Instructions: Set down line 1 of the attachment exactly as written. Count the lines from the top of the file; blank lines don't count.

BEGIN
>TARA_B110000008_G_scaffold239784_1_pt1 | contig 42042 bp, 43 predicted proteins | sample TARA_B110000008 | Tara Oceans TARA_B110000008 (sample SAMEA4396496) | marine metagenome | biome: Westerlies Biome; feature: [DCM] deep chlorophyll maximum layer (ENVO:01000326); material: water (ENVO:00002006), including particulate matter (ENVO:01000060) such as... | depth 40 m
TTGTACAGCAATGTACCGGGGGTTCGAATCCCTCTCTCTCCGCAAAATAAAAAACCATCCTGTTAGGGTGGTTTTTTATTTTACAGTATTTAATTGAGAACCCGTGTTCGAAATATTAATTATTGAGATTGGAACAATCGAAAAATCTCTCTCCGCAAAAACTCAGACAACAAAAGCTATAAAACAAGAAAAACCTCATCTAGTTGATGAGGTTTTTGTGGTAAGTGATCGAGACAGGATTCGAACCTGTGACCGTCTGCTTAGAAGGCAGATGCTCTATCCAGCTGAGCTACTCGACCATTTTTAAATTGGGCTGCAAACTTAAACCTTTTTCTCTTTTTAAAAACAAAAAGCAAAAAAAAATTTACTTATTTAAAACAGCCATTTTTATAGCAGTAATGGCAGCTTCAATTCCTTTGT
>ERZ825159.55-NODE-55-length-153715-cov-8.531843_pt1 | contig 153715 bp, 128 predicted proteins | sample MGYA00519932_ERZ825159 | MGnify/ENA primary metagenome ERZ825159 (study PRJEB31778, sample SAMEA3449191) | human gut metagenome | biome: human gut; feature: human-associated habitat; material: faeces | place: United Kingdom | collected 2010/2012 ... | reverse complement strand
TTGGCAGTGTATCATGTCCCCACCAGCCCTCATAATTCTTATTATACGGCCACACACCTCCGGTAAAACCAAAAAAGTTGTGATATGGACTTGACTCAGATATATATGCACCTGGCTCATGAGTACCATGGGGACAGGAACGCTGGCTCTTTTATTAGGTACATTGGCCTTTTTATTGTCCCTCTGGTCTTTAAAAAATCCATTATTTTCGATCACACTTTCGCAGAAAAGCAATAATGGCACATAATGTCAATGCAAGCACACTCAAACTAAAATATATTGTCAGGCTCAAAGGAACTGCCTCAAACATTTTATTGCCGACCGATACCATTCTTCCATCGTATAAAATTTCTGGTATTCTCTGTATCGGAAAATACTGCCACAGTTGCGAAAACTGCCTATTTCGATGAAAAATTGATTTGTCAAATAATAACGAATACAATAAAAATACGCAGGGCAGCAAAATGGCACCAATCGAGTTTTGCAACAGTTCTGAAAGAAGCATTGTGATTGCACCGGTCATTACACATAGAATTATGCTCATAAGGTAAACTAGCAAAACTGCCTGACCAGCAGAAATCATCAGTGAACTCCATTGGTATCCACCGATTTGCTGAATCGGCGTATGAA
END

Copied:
>TARA_B110000008_G_scaffold239784_1_pt1 | contig 42042 bp, 43 predicted proteins | sample TARA_B110000008 | Tara Oceans TARA_B110000008 (sample SAMEA4396496) | marine metagenome | biome: Westerlies Biome; feature: [DCM] deep chlorophyll maximum layer (ENVO:01000326); material: water (ENVO:00002006), including particulate matter (ENVO:01000060) such as... | depth 40 m